By Marco VanderMaas, Heather Asquith, Joon Jeong, Jay Pitter & George Foussias
The city of Toronto is experiencing unprecedented growth. However, growth is more than erecting taller buildings or undertaking massive development projects. It encompasses taking stock of our past and responding to our future in a mindful manner. Our proposal celebrates the city’s tradition of wooden buildings since the residential neighbourhoods are predominantly built with wood.
We’ve proposed a whimsical and utilitarian wood housing design, which responds to an increasingly complex range of factors. Within the context of holistic city-building, growth must respond to climate change, demographic shifts, local histories and the shared values of city-dwellers. The community surrounding the Art Gallery of Ontario bordered by Dundas West, Baldwin Street, McCaul Street and Spadina Ave is a great example of multiple realities. This area of the city is at an intersection of diverse culture, rapid change and creativity. Frank Gehry’s wood and glass design cleverly mirrors nineteenth century mansions in a slick curtain wall and is juxtaposed by the vibrant and gritty bustle of China Town. The community as it is reflected with all its diversity and strengths provides a real opportunity for integration rather than transformation by imposing density through large new buildings.
Our circular umbrella dwelling structures have a small footprint and thereby tread lightly on the neighbourhood in which they are inserted. Bachelors, one-, two-, and three-bedroom units are provided depending how the circular floor plate is divided. An effective prototype emerges because of the following:
- Small property owners can work collaboratively with their very own neighbours rather than having the neighbourhood transformed by a developer focused on land acquisition;
- The top floor will be at a maximum height of 18 metres which will allow taller wood construction as per recently amended local building codes;
- This mid-rise model will be relatively close to street level ensuring that occupants become quickly enmeshed in their new neighbourhood.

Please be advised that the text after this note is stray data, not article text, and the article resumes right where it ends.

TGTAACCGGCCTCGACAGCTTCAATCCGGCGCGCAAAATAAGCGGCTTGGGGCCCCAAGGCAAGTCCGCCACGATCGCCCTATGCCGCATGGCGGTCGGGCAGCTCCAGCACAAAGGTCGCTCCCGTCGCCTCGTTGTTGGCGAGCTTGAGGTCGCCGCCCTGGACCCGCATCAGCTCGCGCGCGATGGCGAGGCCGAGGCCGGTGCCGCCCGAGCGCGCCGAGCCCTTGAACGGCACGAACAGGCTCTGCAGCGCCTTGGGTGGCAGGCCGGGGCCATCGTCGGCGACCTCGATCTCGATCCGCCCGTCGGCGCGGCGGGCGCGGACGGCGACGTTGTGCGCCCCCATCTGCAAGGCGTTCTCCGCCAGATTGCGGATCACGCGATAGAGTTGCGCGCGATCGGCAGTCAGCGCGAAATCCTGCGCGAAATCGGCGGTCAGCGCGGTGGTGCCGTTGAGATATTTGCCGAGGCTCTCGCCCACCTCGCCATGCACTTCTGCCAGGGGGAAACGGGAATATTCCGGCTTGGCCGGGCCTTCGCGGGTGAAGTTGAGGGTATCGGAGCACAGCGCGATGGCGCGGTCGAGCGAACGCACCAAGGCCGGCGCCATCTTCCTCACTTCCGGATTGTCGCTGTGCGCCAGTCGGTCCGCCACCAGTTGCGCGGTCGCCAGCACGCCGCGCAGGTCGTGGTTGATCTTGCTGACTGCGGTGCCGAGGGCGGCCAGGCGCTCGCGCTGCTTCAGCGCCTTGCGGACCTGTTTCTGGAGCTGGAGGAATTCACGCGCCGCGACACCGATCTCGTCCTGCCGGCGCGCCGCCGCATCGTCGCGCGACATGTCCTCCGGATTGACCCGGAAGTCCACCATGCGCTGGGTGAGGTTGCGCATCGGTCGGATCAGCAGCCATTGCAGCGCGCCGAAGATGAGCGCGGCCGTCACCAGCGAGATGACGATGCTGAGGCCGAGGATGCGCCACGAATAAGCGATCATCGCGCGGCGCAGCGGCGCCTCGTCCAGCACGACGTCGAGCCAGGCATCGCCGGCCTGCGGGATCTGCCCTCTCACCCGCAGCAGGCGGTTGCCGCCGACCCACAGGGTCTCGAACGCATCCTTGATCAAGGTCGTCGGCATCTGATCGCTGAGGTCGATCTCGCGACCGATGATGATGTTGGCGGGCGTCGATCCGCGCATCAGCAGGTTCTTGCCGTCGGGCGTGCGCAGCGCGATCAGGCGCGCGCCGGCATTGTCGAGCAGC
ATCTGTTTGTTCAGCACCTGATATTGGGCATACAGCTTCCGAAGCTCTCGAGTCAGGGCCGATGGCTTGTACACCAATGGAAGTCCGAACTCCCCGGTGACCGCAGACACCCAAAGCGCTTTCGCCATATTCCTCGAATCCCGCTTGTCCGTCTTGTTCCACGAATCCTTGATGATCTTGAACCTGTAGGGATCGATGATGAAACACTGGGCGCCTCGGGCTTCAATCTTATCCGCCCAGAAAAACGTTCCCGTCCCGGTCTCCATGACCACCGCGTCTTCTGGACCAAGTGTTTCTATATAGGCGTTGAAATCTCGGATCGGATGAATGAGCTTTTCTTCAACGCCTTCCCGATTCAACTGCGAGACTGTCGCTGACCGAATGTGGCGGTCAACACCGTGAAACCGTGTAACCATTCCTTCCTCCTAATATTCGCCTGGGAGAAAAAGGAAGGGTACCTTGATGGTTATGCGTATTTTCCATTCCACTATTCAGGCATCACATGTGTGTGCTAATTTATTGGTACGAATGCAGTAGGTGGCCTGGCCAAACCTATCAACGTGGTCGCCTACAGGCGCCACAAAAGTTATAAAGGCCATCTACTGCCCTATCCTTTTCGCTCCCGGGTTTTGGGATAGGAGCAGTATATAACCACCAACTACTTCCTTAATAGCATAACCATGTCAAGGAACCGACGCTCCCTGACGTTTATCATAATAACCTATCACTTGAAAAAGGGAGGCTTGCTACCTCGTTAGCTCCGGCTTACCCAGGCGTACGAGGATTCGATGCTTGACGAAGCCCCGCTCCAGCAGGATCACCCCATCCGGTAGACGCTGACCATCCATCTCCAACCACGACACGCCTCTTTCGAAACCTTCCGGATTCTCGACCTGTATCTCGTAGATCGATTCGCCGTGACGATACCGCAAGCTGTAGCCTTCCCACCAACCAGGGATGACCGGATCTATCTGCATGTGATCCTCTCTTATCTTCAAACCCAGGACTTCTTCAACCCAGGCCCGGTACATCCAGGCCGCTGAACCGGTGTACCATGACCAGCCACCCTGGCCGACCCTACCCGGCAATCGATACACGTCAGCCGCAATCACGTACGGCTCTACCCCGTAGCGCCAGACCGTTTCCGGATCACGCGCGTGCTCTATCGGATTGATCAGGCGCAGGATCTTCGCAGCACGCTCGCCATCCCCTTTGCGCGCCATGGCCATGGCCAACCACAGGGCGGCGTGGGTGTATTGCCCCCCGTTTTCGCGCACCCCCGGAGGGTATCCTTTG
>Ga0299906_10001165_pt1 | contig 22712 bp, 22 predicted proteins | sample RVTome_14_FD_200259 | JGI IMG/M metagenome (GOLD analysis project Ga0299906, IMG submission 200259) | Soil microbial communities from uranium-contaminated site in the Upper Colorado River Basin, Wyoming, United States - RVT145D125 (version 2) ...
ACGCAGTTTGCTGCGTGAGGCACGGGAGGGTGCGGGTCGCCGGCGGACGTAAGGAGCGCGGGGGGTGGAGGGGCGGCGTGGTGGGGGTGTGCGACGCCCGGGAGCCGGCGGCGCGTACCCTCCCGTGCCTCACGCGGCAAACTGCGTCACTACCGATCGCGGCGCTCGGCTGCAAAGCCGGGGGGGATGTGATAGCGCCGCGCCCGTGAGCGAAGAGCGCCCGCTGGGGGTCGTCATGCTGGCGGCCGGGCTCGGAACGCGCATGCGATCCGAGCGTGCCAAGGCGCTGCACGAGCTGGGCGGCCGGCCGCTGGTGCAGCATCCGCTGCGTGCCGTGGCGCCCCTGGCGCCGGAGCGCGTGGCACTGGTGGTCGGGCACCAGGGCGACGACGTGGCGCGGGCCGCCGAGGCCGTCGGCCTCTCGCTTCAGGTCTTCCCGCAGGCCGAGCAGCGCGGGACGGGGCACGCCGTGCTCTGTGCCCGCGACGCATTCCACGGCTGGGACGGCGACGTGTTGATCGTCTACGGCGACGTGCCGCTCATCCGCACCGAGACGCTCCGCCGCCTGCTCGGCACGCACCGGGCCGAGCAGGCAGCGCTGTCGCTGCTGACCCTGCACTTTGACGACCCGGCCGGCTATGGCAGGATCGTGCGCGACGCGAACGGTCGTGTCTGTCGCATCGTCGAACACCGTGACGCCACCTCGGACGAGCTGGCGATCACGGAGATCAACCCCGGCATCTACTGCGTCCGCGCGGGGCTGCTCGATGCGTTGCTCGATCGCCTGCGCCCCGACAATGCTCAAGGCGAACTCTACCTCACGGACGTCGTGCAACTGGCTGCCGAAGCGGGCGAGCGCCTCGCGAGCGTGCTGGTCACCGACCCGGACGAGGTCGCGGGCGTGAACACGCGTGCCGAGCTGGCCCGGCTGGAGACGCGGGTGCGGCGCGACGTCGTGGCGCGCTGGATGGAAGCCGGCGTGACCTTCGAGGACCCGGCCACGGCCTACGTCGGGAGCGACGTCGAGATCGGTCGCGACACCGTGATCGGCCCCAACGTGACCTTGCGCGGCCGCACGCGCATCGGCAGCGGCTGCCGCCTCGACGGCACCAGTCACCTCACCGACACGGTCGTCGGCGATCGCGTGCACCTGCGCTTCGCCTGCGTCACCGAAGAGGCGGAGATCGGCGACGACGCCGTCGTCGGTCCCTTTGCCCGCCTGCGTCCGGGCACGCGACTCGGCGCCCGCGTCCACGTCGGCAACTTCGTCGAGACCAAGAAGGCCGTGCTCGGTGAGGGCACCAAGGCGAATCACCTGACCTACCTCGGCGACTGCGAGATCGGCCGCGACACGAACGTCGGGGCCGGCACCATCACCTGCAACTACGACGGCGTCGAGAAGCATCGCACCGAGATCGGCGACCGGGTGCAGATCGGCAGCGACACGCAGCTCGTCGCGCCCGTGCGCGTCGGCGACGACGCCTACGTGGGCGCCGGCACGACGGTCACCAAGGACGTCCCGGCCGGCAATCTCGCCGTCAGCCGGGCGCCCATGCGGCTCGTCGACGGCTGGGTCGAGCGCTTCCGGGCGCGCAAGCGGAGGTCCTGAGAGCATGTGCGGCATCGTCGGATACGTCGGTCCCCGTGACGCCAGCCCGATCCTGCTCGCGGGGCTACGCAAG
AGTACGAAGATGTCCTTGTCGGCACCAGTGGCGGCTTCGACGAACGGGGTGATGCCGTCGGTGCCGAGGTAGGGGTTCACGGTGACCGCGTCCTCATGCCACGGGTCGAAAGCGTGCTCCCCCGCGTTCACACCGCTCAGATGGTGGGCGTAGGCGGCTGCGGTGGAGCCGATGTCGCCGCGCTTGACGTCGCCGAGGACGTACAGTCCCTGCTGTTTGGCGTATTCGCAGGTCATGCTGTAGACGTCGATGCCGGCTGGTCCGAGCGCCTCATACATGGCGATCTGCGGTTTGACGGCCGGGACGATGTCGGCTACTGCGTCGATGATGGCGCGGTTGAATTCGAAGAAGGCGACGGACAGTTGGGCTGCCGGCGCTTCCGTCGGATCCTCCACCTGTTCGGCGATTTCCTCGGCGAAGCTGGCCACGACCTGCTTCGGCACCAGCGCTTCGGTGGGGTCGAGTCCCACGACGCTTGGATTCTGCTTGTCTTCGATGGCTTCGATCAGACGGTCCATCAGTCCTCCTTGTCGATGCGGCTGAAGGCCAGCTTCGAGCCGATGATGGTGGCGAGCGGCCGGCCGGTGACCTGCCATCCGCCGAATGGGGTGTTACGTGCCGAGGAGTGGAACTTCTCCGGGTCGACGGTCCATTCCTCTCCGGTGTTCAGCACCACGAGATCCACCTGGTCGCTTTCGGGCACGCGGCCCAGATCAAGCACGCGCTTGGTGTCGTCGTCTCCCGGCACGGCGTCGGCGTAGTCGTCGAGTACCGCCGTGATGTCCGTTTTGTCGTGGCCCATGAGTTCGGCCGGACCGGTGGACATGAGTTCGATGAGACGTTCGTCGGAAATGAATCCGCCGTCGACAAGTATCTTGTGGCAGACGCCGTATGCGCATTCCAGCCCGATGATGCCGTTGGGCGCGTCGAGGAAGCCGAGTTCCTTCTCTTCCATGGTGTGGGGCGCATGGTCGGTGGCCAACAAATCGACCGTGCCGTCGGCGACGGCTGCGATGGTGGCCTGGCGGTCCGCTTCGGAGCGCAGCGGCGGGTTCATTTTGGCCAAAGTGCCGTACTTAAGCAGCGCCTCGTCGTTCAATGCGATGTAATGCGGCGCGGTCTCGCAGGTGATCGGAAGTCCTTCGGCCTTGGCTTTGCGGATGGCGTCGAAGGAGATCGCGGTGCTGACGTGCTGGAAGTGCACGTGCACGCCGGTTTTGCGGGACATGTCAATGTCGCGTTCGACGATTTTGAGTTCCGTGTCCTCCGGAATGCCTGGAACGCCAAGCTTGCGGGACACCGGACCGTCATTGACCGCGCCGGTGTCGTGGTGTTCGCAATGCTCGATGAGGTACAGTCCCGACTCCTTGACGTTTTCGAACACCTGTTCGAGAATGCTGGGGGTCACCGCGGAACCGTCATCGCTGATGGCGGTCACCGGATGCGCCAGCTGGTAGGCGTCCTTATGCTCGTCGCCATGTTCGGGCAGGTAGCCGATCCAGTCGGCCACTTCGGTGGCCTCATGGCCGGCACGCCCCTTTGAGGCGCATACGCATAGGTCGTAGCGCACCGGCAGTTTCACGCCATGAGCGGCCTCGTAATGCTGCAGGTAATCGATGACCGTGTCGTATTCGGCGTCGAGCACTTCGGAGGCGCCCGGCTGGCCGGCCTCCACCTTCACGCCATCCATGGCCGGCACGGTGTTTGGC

As our climate changes Toronto experiences hotter summers and more extreme freeze-thaw cycles during the winters. Temperature swings cause expansion and contraction that is taxing on building systems. Moderating the changes by embracing physics and natural properties of construction materials allows for passive strategies to be utilized. We considered the following hybrid structure:
- A concrete core provides non-combustible exit requirements and reliable support for mechanical elevating devices. The massive structure absorbs ambient temperature and acts as a trombe to help regulate heating and cooling loads;
- Steel sections form a tensile structure around the concrete core and can be ‘tuned’ like strings to hold the wooden cantilevered dwelling units;
- Wooden dwelling units utilize Laminated Veneer Lumber.
The demising walls between units act as beams and by staggering connect to each other creating a radial honey comb structure that is light, efficient and strong. Through innovative engineered wood construction combined with tried and true concrete and steel solutions we can protect the neighbourhoods that we hold dear, foster local relationships and embrace design approaches and materials that will ensure our shared future. Growing up is never easy, but Toronto could become what it really is.